Advice for newbie allotmenteers

This is being turned into a more formal "manual" here

There seems to be a lot of folk at the moment taking on allotments (good!) which are very badly overgrown. Questions keep popping up on various fora such as usenet (uk.rec.gardening) or the BBC allotment bulletin board.
 This is the start of my attempt to distil the most frequent questions and the usual answers. 
 Keep a diary!!!!! That way you'll know when you planted something, when you harvested it, whether it could have been useful to plant earlier/later etc so you can adjust your dates the following year. Eventually you will just *know* what to do, but the diary will be there as a reminder.
I assume that the plot is bare of any permanent planting and this section will just stick to vegetables!

Q: My plot is very overgrown – should I hire a rotavator?
A: Depends if you want to spend the next year or six getting the weeds out. In general, a rotavator should be used on clean soil. Used in soil with perennial weeds such as dandelions, bindweed, couch grass and nettles, they will distribute tiny pieces of root or rhizome and a large number of these pieces will root, giving you many more weeds than there were to begin with.

Q: So what should I do in that case?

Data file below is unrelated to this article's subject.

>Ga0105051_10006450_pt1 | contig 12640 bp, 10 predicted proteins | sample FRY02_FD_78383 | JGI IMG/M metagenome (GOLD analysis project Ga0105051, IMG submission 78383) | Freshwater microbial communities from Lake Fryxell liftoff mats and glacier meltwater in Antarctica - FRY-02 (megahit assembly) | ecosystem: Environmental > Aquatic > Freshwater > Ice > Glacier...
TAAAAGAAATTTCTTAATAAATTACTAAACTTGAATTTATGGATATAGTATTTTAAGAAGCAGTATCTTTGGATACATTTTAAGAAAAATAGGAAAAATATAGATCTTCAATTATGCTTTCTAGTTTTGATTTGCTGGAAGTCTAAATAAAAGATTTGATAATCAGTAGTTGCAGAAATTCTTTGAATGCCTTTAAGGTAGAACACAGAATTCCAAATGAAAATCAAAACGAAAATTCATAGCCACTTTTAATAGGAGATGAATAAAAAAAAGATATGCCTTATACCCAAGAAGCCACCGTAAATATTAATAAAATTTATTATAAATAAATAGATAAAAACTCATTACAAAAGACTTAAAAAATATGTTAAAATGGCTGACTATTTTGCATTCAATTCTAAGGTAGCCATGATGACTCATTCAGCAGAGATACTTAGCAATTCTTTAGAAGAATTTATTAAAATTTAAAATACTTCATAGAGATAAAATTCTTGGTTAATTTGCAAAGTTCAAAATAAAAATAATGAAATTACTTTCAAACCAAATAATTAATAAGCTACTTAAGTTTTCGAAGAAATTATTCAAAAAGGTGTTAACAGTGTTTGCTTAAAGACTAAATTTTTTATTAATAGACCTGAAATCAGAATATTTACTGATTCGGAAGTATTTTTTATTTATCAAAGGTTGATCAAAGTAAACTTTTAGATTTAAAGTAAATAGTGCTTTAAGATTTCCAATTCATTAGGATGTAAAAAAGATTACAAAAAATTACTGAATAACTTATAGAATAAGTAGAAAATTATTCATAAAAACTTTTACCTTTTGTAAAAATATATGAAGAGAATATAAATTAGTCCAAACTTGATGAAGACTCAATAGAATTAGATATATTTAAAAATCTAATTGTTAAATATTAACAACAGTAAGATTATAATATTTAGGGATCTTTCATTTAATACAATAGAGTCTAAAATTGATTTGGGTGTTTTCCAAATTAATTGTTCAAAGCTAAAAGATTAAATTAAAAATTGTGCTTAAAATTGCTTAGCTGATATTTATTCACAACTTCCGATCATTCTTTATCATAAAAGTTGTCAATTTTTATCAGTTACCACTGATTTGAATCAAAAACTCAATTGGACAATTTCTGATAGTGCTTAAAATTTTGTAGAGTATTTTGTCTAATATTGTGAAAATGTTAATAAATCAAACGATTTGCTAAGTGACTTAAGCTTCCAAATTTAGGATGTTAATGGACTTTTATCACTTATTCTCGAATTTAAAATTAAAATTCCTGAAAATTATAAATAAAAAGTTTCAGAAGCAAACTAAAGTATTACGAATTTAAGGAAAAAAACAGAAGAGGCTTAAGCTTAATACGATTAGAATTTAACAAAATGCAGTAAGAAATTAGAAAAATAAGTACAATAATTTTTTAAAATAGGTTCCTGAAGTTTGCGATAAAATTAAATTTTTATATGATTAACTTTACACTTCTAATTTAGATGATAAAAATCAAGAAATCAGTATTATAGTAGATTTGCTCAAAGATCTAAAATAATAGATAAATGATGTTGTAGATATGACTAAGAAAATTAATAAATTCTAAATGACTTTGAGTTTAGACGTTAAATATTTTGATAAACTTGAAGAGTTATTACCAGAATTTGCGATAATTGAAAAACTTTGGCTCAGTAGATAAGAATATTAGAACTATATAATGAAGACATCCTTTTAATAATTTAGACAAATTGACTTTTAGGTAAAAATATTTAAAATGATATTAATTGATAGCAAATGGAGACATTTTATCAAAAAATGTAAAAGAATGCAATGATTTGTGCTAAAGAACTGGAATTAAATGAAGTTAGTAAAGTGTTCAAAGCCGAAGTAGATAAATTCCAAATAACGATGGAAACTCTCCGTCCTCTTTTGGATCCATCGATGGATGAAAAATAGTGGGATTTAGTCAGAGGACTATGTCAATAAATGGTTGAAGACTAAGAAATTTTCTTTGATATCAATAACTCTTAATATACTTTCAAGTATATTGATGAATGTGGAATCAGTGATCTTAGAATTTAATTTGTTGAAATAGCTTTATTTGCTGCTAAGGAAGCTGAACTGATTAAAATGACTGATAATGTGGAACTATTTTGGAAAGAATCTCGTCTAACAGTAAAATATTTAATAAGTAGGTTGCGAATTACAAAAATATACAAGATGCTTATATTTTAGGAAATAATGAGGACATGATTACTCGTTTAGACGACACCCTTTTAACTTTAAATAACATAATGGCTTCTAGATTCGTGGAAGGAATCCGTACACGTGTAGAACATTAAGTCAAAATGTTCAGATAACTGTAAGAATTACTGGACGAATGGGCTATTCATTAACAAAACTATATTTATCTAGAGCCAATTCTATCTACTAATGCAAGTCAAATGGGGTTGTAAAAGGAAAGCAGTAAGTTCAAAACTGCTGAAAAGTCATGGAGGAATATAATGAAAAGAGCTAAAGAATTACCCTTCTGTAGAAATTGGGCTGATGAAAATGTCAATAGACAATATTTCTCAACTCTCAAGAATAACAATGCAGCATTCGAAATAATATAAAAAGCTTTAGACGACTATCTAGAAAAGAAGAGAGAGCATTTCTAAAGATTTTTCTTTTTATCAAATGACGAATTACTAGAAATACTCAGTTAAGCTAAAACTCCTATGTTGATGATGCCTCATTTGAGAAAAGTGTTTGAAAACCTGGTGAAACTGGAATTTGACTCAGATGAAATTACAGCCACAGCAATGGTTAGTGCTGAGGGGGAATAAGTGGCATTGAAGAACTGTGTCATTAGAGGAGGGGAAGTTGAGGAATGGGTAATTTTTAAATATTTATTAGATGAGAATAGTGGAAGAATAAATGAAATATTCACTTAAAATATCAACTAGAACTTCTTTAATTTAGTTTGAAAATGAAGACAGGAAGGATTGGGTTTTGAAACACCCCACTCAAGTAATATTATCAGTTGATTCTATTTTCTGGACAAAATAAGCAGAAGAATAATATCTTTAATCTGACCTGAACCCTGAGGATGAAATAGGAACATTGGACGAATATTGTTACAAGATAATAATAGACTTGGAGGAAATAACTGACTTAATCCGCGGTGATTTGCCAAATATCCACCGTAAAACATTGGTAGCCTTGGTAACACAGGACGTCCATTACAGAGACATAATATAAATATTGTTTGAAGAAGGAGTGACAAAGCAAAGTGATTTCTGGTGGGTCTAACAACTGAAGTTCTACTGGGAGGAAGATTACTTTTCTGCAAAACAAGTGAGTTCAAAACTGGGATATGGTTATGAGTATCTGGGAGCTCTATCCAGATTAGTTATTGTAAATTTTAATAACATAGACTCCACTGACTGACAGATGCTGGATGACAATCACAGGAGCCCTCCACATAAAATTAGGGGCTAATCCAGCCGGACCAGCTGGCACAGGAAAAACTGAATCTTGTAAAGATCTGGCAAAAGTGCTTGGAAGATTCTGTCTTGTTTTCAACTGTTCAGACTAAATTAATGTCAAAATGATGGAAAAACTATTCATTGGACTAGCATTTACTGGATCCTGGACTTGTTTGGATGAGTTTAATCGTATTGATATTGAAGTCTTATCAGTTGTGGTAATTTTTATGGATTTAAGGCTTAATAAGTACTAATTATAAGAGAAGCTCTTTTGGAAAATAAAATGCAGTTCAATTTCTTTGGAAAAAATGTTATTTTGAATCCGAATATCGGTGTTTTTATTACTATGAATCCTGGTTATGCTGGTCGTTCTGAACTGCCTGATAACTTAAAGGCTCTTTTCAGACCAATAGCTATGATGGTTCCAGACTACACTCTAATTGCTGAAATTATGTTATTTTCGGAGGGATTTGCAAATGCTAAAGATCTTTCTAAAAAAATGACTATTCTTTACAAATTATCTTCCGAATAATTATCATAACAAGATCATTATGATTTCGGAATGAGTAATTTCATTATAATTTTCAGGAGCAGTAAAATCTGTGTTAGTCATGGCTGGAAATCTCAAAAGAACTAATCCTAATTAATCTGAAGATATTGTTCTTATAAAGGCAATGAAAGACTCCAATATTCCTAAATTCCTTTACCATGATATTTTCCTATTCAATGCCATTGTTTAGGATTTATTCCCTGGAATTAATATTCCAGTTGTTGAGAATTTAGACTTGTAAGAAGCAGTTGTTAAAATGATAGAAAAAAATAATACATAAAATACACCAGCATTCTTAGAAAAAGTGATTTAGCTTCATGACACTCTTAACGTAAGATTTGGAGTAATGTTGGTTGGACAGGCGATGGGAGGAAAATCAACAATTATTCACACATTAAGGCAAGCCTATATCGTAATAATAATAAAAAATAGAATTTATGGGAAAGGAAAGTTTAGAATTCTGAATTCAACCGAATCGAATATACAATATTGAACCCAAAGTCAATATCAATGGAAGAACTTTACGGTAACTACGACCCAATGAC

A: There is no real substitute for hand digging to begin with, carefully lifting each spadeful and removing all plants and their roots. A lot of weeds such as bindweed or horsetail will likely as not go down further than a spit (spade-depth) and even double digging will miss roots. Burn the pieces.

Q: I can't dig the whole plot over just yet – what then?
A: Cover the area you cannot dig with old carpet. It will exclude light and be heavy enough to prevent new shoots growing through it. Several months covered in this or heavy duty plastic will reduce the weed numbers significantly. Best choose a carpet with natural fibres and hessian backing, rather than plastic foam backed which can leach chemicals into the soil.

Q: What about herbicides?
A: Contact weedkillers such as weedol will kill off annual weeds such as chickweed, speedwell and scarlet pimpernel. It will kill off top growth of perennial weeds but they will regrow. Systemic weedkillers with glyphosate will have more effect in removing the perennial weeds, though many (eg bindweed, again) will need several applications.

Q: I've got Horsetail (or marestail) – now what can I do?
A: Nightmare! Bruise the stems and spray with concentrated glyphosate, or hoe, hoe, hoe. Both will keep them out of the bed, but likely as not they'll come back from the borders of the plot. They are swines to get rid of. The
BBC gardening site has advice on this). Do NOT under any circumstance rotavate!

Q: How about brambles?
A: Again two methods. Organic: hire a brushcutter (strimmer with a circular saw) and cut everything down to a few inches. Remove all the canes then put a fork under where each cane was growing. Lever out the quite shallow roots. Burn them. Alternatively spray with brushwood killer such as SBK, carefully following the instructions. The RHS has
advice on this.

Q: And of course bindweed…
A: keep on digging, hoeing or spraying! Best done June/July when the flowers open. The RHS says this.

Q: OK so I've just got a cleared plot, and I've got lots of new weeds growing! Help!